Digital Signage with Google Slides and Chromium in Kiosk Mode

Another solution to digital signage, this time using Google Slides and Chromium (or Chrome) in Kiosk mode.

I am using the base of a linux install (Crunchbang) and Chromium, but the basics transfer across to Chrome and other OS platforms with some tweaking.


  • Kiosk Syntax
  • Fullscreen
  • The Google Slides Toolbar or Transport
  • Web Page Presentation
  • Updating the Slides
  • Sharing the Slides
  • Locking Down if keyboard/touchscreen in use

Am grateful for the work done by Mark Pajak at Bristol Museums on setting up Chrome/Chromium in kiosk mode, and to Google Slides users on the google groups forums and good old StackOverflow for other snippets.

As an overview, one needs to publish the google slides presentation, then pull this into an iframe on a web page. Then call chromium in kiosk mode to load that web page. Once the slides are loaded they will not update with new content unless the call to the slides is reset (page reload) so some html/javascript is required to refresh things. This all may seem a little disjointed at first but be patient, i will put it all together at the end with a workflow and example 😉

1. Kiosk Syntax

for local html:

or for web based:

There are many other switches that can be used but on my box even the stable ones listed in the man pages were rejected. Note: this will only work in kiosk mode if you have no other instances of chromium running. To get out of kiosk mode and close it down just use ALT+F4.

If you don’t need to regularly update the slide pages, you can access the slides directly

Don’t forget the “” around the link, otherwise bash will drop off the switches after the first “&”.

2. Fullscreen

By default, using the third example above, the slides will show in fullscreen all by themselves. When run inside an iframe you need to tell the iframe to fill the page and be seamless, so add these parameters:

3. The Google Slides Toolbar or Transport

To get the slides working in an iframe you have to edit the link to the slides and include the embed code:

This will present the slides transport, which we do not want in the finished solution. The iframe will need to be wrapped in a div with overflow:hidden and sized to just cover the transport. This may have to be done on a display by display basis if they are of different sizes and resolutions. (You don’t have this problem if you avoid iframes and go straight for the slides)

4. Web Page Presentation

For a good look, and especially when the page is refreshing, you need to handle the iframe “white flash”. I have added two fixes which together seem to do the job. My page background needs to be black so I have used #000000 for the colour.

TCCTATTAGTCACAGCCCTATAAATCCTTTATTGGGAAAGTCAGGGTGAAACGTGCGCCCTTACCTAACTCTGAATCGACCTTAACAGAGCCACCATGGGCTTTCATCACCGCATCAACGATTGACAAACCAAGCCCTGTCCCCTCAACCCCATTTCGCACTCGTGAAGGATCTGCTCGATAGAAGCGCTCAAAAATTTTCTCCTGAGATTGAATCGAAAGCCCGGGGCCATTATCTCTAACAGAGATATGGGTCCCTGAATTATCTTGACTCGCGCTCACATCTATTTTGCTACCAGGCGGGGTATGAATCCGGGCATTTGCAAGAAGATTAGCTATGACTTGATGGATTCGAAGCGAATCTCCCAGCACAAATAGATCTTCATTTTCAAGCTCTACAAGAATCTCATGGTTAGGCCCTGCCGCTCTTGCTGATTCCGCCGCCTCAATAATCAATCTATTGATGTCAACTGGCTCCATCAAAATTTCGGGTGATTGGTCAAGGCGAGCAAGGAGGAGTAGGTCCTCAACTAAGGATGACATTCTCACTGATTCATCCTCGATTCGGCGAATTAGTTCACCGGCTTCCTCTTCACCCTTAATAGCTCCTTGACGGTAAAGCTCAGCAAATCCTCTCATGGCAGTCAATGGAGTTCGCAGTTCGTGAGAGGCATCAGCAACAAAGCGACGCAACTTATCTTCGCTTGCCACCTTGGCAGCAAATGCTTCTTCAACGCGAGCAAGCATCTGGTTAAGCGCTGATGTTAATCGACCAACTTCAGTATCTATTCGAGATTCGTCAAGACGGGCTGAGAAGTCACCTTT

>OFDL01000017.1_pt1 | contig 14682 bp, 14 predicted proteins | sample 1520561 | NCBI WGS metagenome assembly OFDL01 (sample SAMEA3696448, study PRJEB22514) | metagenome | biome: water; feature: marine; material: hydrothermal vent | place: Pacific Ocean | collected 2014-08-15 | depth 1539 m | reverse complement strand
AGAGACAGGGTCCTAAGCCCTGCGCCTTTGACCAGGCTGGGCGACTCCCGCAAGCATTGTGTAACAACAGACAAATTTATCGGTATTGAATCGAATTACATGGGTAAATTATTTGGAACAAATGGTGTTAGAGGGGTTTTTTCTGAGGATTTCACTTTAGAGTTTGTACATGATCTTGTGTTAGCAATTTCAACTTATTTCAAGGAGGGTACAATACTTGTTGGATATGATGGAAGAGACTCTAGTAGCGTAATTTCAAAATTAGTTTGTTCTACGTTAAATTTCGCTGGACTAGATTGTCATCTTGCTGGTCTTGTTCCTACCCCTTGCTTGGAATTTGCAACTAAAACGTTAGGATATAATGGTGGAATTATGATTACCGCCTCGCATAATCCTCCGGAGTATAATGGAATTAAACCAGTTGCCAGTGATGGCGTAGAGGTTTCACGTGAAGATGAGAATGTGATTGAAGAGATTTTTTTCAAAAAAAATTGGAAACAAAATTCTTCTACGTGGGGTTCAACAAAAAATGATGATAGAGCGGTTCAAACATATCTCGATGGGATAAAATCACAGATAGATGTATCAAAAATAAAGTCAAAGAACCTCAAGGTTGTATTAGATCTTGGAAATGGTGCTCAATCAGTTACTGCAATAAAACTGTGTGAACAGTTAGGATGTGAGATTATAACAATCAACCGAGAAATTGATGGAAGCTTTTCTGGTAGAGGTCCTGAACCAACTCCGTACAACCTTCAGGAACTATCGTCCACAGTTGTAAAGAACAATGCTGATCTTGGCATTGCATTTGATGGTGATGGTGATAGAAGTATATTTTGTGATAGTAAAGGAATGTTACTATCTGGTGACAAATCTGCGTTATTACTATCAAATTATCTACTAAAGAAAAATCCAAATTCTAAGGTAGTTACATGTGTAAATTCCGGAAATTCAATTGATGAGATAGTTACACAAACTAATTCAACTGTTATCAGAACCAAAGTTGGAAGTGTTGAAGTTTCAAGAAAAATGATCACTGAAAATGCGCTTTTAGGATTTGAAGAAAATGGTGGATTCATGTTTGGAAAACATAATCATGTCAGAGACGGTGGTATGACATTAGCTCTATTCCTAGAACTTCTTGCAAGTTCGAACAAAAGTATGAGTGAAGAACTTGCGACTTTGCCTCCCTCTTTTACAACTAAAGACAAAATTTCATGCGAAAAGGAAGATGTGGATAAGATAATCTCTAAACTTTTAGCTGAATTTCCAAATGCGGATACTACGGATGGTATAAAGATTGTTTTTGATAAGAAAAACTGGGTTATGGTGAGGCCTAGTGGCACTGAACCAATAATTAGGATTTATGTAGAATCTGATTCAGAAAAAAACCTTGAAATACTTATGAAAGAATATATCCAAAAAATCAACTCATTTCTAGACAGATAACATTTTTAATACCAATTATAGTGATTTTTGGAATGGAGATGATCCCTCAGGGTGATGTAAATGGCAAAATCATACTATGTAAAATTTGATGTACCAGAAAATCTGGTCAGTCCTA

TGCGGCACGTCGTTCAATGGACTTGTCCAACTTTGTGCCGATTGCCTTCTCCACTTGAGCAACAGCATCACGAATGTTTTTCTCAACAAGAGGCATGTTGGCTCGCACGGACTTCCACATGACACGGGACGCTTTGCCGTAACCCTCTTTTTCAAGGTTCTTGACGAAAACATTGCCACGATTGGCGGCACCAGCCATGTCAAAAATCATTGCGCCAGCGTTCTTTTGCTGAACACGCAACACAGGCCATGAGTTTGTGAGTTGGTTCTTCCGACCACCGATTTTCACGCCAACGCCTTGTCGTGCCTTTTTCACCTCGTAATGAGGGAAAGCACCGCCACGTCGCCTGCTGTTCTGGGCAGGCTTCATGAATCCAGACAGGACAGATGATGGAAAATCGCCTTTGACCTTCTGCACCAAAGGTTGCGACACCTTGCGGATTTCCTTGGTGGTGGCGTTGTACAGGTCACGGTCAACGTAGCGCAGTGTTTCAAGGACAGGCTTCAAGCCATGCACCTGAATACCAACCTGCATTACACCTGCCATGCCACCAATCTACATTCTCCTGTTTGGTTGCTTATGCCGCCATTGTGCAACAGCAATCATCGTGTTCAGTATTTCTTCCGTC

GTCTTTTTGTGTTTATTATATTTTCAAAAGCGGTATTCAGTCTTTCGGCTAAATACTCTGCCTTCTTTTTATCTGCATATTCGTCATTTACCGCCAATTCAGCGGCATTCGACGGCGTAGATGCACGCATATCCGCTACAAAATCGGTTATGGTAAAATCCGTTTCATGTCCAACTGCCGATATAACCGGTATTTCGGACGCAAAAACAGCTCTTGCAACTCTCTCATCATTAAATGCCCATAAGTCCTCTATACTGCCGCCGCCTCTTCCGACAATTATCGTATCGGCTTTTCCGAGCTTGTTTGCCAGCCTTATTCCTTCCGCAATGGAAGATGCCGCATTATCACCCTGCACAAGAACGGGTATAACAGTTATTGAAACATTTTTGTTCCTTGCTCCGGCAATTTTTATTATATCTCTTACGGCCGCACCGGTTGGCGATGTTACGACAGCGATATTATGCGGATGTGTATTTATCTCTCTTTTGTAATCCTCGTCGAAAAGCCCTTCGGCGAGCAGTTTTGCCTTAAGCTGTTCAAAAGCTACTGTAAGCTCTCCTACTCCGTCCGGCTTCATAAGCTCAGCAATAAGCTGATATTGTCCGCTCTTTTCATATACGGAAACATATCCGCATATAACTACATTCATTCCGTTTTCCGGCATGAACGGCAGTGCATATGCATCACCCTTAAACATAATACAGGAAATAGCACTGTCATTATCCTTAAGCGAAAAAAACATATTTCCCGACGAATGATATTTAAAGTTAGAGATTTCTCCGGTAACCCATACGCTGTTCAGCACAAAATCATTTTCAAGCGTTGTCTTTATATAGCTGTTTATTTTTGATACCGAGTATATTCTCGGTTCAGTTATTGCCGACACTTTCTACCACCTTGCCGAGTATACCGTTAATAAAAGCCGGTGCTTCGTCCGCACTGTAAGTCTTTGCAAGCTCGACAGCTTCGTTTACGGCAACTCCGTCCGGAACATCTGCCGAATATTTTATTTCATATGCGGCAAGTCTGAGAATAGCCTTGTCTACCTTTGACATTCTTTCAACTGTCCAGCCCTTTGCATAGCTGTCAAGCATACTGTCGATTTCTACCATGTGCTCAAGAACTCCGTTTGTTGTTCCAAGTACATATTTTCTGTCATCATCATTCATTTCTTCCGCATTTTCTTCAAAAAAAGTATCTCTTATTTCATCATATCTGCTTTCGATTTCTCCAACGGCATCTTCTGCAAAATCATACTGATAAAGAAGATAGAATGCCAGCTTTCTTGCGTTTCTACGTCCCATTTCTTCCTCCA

Firstly add a css style to the html tag at the top of the page

Next some more code for the iframe. This snippet ensures that the iframe has loaded before it displays on screen.

You also need to hide the transport as mentioned in 3. above. Firstly create a div which wraps around the iframe tags. Add the following styles to the div:

and add these styles to the iframe tag:

You may need to adjust the value for top, depending on your screen.

If running linux you may also want a call to unclutter in order to make the mouse disappear

5. Updating the Slides

There are a few ways to do this, but the easiest is to set a refresh in a meta tag in the head section of your html:

The above will refresh the page every sixty seconds. Adjust this number to suit your needs. The Slides will start from the beginning again each time you refresh.

6. Sharing the Slides

Once you have your google slides presentation ready for action, click on File then Publish to the Web. You can now select slideshow options for starting, looping and transition delay. Now click on Publish and then copy the resulting url to the iframe tag. You can then edit the start/loop/delaytime in the url if you need something different than the options offered by Google Drive.

7. Locking down if keyboard or touchscreen present

(EDIT – Can’t get any of these to work in my setup! This probably because the iframe is running at 100% x 100% and the javascript is not affecting the iframe contents?)

If you display is just a TV or normal PC screen with no keyboard or touch, you are good to go, but with either you may need to prevent viewers/users from accessing the OS. The first thing to do is to prevent moving away from the show. This is best done with some javascript on your web page that will ignore any CTRL or ALT keypresses.

DON’T set this unless you have a way to get out of it (e.g. ssh access to close down chromium)

The other thing you may need to prevent is a right click on screen (touch and hold) which will throw up chromium’s right click context menu. More javascript needed:


8. The Finished Product

OK, we are just about ready to put this all together:

Here is the html page in full

and the command I run from the terminal or gmrun:

All wrapped up together this then provides a fullscreen updating digital signage facility, that non tech users can update via their google account.

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